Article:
In two major studies published in Nature Genetics today, researchers use biological understanding to dissect the genetics of diabetes. An international team comprising researchers from more than 100 institutions analysed vast suites of genetic data from more than 100,000 people of European descent to uncover the associations.
In the first study, the team identified ten novel genetic markers for biological traits underlying type 2 diabetes. In a companion paper the same consortium identified three new variants that are associated with raised levels of glucose seen in a common test for type 2 diabetes. The results help to unravel the complex biological story of type 2 diabetes: as well as revealing five new associations that influence directly the risk of diabetes, this research will drive studies to understand the biology of disease and to search for treatments to alleviate the burden caused by the disease.
The team are working to understand the normal metabolism of glucose as well as diseases of glucose metabolism, such as diabetes. They seek to uncover new genetic variants that are risk factors for the development of diabetes, as well as identifying genes that influence variation in the healthy range. Diabetes occurs when our bodies fail to produce sufficient insulin or when our cells fail to recognise and react to the insulin produced, resulting in abnormally high blood glucose or sugar levels.
The research was done by the Meta-Analyses of Glucose and Insulin-related Traits Consortium (MAGIC) who examined several commonly used measures including levels of fasting glucose and insulin and blood sugar levels two hours after an oral sugar challenge.
They searched data from population studies of people without diabetes to examine the links between glucose levels and SNPs single letter changes in the genome that can act as markers for particular physical traits or disease. They found nine new genetic regions associated with fasting glucose, 16 regions associated with insulin production but only a single region associated with insulin resistance.
"We were delighted that we were able to find so many SNPs associated with raised levels of glucose," says Dr Ins Barroso, from the Wellcome Trust Sanger Institute, "but amazed that we found only one strong association with levels of insulin. We don't think this is a technical difference, but that the genetics is telling us that the two measures, insulin and glucose, have different architectures, with fewer genes, rarer variants or greater environmental influence affecting insulin resistance."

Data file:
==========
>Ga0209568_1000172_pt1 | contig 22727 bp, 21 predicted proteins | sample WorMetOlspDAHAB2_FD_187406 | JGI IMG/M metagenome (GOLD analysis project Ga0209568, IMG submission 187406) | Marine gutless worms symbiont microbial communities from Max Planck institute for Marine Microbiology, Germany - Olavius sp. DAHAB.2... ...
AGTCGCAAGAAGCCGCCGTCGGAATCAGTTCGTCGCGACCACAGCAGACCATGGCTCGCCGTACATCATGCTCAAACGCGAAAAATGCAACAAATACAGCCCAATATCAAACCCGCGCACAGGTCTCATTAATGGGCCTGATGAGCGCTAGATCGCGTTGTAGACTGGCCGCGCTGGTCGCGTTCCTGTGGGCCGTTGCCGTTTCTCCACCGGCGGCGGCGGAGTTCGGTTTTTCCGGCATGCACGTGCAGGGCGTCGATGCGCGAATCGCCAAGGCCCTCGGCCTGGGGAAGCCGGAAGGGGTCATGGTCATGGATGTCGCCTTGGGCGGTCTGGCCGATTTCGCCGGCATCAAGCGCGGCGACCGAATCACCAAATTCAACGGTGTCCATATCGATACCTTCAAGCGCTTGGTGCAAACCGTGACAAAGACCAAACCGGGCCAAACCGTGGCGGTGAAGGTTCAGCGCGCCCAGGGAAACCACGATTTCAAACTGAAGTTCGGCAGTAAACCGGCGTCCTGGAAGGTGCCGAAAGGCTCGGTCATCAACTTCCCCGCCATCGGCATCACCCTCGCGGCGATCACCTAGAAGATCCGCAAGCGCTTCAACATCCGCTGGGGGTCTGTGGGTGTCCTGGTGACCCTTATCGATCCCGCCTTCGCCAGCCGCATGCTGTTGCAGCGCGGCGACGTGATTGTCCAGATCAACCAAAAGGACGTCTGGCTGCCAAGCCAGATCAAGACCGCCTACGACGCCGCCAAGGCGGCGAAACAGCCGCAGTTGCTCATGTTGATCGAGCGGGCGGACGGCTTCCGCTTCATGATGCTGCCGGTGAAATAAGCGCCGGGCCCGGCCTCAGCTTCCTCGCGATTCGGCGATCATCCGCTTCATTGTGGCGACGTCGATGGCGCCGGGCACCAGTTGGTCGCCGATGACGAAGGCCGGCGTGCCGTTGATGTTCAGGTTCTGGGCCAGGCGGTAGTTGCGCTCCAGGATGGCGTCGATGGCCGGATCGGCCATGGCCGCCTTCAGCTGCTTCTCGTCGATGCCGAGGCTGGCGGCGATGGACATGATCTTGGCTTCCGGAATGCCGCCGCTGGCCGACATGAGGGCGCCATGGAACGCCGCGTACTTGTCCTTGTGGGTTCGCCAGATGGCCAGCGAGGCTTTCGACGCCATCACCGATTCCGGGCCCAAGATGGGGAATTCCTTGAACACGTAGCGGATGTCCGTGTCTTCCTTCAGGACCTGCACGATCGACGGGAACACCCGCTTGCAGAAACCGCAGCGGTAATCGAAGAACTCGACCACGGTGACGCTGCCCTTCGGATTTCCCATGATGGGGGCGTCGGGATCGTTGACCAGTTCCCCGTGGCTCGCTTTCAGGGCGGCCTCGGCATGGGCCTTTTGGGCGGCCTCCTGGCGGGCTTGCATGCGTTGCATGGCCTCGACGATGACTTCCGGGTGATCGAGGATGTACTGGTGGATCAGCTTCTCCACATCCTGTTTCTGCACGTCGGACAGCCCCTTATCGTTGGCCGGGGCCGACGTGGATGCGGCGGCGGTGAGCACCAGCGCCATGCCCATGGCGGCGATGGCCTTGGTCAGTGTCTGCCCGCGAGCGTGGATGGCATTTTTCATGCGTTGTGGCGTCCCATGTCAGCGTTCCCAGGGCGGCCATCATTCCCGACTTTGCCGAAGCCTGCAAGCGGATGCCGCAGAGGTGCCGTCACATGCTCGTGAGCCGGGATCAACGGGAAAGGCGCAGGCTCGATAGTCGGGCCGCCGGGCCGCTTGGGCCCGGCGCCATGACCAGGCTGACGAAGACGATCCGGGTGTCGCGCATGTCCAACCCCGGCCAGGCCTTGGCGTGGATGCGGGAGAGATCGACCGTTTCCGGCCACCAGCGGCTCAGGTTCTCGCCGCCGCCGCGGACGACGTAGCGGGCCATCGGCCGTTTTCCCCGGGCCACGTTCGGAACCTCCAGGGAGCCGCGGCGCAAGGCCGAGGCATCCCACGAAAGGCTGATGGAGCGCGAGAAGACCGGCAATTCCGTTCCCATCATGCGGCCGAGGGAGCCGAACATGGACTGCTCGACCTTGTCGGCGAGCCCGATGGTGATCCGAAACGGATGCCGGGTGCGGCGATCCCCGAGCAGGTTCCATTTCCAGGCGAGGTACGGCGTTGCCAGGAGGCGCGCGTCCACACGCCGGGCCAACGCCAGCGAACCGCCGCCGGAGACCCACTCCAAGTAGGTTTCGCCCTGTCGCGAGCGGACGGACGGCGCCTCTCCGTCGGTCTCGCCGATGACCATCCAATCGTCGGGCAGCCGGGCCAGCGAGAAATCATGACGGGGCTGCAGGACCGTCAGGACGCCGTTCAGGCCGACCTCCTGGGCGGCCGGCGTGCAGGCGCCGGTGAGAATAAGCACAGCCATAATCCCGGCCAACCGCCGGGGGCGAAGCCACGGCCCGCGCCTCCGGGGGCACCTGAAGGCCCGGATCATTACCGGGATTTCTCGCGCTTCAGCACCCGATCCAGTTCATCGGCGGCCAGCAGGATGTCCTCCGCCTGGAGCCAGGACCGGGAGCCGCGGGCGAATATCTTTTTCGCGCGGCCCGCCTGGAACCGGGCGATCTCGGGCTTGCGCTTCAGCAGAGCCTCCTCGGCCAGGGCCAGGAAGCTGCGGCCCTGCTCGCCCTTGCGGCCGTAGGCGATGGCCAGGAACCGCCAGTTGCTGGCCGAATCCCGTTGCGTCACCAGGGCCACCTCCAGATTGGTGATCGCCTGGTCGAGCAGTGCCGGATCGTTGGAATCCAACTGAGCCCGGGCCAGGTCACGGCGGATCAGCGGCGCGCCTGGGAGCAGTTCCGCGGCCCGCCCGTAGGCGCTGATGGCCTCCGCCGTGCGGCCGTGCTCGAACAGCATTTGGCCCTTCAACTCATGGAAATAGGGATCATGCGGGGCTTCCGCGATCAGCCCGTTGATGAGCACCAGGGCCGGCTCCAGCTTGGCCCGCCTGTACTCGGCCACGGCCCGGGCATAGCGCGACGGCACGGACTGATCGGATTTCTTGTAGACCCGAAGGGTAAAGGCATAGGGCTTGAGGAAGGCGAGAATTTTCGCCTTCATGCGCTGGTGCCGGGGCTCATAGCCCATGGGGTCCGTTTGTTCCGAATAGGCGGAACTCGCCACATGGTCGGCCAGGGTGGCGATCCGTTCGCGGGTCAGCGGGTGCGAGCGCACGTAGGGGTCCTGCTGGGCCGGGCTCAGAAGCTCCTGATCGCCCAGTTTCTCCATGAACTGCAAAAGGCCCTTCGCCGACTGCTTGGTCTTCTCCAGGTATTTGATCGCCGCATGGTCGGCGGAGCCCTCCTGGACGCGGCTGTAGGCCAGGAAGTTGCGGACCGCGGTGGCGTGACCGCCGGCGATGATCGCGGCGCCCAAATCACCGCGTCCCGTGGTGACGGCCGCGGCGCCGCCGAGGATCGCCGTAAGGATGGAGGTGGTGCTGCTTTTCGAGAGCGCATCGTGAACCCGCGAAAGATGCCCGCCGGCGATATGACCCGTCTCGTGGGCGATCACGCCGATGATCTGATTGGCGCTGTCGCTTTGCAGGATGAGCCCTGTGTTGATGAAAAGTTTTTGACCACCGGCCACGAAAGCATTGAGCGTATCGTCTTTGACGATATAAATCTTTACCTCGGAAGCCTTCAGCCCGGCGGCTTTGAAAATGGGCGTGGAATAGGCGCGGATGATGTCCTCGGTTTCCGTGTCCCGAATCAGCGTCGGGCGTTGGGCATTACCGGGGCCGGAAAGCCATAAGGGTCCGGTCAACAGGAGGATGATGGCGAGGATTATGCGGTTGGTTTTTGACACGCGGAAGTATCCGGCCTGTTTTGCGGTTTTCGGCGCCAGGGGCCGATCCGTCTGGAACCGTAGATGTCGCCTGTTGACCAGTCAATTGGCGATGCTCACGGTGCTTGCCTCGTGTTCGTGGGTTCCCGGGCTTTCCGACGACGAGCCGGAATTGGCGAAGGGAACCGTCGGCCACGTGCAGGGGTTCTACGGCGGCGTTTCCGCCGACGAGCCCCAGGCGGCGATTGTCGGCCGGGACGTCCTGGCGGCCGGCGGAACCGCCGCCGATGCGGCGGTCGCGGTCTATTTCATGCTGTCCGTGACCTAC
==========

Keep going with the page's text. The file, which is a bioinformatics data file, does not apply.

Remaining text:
The team have strong evidence that other genetic factors remain to be found: their study explains about ten per cent of the genetic effect on fasting glucose. They believe that there will be rarer variants with a larger impact that would not be found by a study such as this.
Many of the diabetes-risk loci had not previously been identified in case-control studies, which compare patients with apparently healthy people. The genome-wide approach used here is a valuable complementary method to find variants that influence disease risk. Importantly, the participants were apparently healthy people, rather than patients, which suggests that important genetic determinants can be found in larger groups of unaffected people, rather than the sometimes restricted groups of patients.
This study not only provides further information about new loci that are associated with glucose levels and diabetes risk, but provides light into the different biological pathways that lead to diabetes. Professor Mark McCarthy of Oxford University says "Our knowledge of type 2 diabetes is slowly being added to with these genetic studies as we are beginning to unravel the complex pathways that lead to the common endpoint of disease."
In the detailed analysis of the glucose challenge, the team found three novel genetic associations, the most prominent of which was with a gene called GIPR-A. Normally, this gene produces a protein that is part of the normal hormone response to feeding, acting to stimulate release of insulin and thus control levels of glucose. The variant is associated with impaired response to the glucose meal and elevated levels of glucose. GIPR sits at a key decision point in glucose metabolism.
"Today's findings are the result of a tremendous group effort involving hundreds of scientists including large consortia in the UK in major institutions working together," says Professor Nick Wareham of the MRC Epidemiology Unit at the University of Cambridge Institute of Metabolic Science. "Traits associated with diseases like type 2 diabetes are so common that it becomes exceptionally difficult to find the genetic regions underlying the physical features and to make that connection solidly. In the face of common diseases, we need to work together in large teams to share and analyse the vast suites of data available. The availability of funding for such consortia from the Wellcome Trust, Medical Research Council and other funders including Diabetes UK has made such work possible and allowed the UK to be at the forefront of these efforts."
|Contact: Don Powell|
Wellcome Trust Sanger Institute